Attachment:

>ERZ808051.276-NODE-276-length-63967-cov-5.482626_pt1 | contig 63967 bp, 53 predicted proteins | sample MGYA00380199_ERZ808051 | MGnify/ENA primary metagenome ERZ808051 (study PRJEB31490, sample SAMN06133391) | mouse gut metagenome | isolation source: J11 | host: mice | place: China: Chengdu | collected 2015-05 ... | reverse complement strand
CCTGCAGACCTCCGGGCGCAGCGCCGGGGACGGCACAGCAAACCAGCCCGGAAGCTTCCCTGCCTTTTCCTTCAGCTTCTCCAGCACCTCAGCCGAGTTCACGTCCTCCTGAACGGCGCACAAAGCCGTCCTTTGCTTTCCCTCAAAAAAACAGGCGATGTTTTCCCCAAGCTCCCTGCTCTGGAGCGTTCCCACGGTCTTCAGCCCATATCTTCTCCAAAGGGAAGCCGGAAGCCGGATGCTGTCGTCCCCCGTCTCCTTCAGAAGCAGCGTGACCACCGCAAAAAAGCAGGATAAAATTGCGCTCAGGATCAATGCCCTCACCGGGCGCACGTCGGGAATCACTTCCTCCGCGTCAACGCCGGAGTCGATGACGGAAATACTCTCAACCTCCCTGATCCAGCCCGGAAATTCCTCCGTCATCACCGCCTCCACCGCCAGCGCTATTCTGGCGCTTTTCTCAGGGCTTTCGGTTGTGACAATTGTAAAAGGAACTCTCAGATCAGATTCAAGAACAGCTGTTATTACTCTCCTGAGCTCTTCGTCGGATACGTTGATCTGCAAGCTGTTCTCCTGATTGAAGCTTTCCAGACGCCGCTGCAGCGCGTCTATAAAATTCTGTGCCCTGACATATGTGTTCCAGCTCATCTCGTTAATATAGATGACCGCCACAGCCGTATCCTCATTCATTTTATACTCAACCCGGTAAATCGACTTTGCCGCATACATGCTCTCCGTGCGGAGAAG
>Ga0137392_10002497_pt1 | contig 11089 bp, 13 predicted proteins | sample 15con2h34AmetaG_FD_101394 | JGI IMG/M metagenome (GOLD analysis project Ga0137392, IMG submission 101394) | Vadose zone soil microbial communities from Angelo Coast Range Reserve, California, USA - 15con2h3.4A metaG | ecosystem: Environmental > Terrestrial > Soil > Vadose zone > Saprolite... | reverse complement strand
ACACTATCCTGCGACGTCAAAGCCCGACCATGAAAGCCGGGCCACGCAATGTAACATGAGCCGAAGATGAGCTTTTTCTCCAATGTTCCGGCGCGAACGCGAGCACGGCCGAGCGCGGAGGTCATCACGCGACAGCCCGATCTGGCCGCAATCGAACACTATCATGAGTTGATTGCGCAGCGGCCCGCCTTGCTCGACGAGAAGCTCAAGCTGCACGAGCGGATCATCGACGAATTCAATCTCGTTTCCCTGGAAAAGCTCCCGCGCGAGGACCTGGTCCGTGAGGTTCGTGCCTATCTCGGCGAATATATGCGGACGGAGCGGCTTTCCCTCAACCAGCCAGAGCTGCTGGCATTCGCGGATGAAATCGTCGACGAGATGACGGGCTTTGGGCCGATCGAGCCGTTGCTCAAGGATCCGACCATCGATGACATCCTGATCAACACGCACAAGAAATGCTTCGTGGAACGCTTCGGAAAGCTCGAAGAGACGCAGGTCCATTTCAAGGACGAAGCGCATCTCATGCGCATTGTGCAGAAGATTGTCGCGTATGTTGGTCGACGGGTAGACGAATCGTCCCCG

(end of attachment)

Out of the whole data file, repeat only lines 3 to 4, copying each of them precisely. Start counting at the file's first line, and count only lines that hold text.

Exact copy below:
>Ga0137392_10002497_pt1 | contig 11089 bp, 13 predicted proteins | sample 15con2h34AmetaG_FD_101394 | JGI IMG/M metagenome (GOLD analysis project Ga0137392, IMG submission 101394) | Vadose zone soil microbial communities from Angelo Coast Range Reserve, California, USA - 15con2h3.4A metaG | ecosystem: Environmental > Terrestrial > Soil > Vadose zone > Saprolite... | reverse complement strand
ACACTATCCTGCGACGTCAAAGCCCGACCATGAAAGCCGGGCCACGCAATGTAACATGAGCCGAAGATGAGCTTTTTCTCCAATGTTCCGGCGCGAACGCGAGCACGGCCGAGCGCGGAGGTCATCACGCGACAGCCCGATCTGGCCGCAATCGAACACTATCATGAGTTGATTGCGCAGCGGCCCGCCTTGCTCGACGAGAAGCTCAAGCTGCACGAGCGGATCATCGACGAATTCAATCTCGTTTCCCTGGAAAAGCTCCCGCGCGAGGACCTGGTCCGTGAGGTTCGTGCCTATCTCGGCGAATATATGCGGACGGAGCGGCTTTCCCTCAACCAGCCAGAGCTGCTGGCATTCGCGGATGAAATCGTCGACGAGATGACGGGCTTTGGGCCGATCGAGCCGTTGCTCAAGGATCCGACCATCGATGACATCCTGATCAACACGCACAAGAAATGCTTCGTGGAACGCTTCGGAAAGCTCGAAGAGACGCAGGTCCATTTCAAGGACGAAGCGCATCTCATGCGCATTGTGCAGAAGATTGTCGCGTATGTTGGTCGACGGGTAGACGAATCGTCCCCG